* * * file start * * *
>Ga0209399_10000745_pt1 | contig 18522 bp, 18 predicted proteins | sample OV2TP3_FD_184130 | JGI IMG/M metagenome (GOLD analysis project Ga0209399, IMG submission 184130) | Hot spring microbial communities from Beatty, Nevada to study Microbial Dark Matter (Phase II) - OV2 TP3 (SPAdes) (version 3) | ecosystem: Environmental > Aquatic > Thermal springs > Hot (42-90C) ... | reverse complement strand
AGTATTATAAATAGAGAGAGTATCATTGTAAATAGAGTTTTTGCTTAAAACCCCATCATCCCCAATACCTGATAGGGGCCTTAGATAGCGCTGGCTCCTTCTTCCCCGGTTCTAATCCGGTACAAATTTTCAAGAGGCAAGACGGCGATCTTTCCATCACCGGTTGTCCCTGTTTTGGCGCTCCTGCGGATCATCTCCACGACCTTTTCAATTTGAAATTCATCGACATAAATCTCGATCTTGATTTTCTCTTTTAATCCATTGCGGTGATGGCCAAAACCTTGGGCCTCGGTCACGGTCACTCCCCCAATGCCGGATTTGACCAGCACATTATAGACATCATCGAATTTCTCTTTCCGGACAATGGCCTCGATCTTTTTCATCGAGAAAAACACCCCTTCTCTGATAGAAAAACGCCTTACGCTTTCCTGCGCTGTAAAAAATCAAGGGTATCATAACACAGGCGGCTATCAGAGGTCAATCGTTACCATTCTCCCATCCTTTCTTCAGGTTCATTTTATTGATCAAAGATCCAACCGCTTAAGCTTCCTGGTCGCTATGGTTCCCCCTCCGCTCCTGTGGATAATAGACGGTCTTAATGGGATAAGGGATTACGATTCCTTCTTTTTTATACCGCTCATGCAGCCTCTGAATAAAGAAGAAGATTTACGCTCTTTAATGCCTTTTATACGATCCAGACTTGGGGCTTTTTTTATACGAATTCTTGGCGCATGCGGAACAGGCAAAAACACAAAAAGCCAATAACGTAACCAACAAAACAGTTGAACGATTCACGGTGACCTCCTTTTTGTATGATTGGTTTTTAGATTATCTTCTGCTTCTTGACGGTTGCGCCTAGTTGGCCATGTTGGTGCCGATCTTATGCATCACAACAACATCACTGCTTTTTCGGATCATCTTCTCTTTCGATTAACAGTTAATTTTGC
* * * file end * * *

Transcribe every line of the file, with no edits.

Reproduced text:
>Ga0209399_10000745_pt1 | contig 18522 bp, 18 predicted proteins | sample OV2TP3_FD_184130 | JGI IMG/M metagenome (GOLD analysis project Ga0209399, IMG submission 184130) | Hot spring microbial communities from Beatty, Nevada to study Microbial Dark Matter (Phase II) - OV2 TP3 (SPAdes) (version 3) | ecosystem: Environmental > Aquatic > Thermal springs > Hot (42-90C) ... | reverse complement strand
AGTATTATAAATAGAGAGAGTATCATTGTAAATAGAGTTTTTGCTTAAAACCCCATCATCCCCAATACCTGATAGGGGCCTTAGATAGCGCTGGCTCCTTCTTCCCCGGTTCTAATCCGGTACAAATTTTCAAGAGGCAAGACGGCGATCTTTCCATCACCGGTTGTCCCTGTTTTGGCGCTCCTGCGGATCATCTCCACGACCTTTTCAATTTGAAATTCATCGACATAAATCTCGATCTTGATTTTCTCTTTTAATCCATTGCGGTGATGGCCAAAACCTTGGGCCTCGGTCACGGTCACTCCCCCAATGCCGGATTTGACCAGCACATTATAGACATCATCGAATTTCTCTTTCCGGACAATGGCCTCGATCTTTTTCATCGAGAAAAACACCCCTTCTCTGATAGAAAAACGCCTTACGCTTTCCTGCGCTGTAAAAAATCAAGGGTATCATAACACAGGCGGCTATCAGAGGTCAATCGTTACCATTCTCCCATCCTTTCTTCAGGTTCATTTTATTGATCAAAGATCCAACCGCTTAAGCTTCCTGGTCGCTATGGTTCCCCCTCCGCTCCTGTGGATAATAGACGGTCTTAATGGGATAAGGGATTACGATTCCTTCTTTTTTATACCGCTCATGCAGCCTCTGAATAAAGAAGAAGATTTACGCTCTTTAATGCCTTTTATACGATCCAGACTTGGGGCTTTTTTTATACGAATTCTTGGCGCATGCGGAACAGGCAAAAACACAAAAAGCCAATAACGTAACCAACAAAACAGTTGAACGATTCACGGTGACCTCCTTTTTGTATGATTGGTTTTTAGATTATCTTCTGCTTCTTGACGGTTGCGCCTAGTTGGCCATGTTGGTGCCGATCTTATGCATCACAACAACATCACTGCTTTTTCGGATCATCTTCTCTTTCGATTAACAGTTAATTTTGC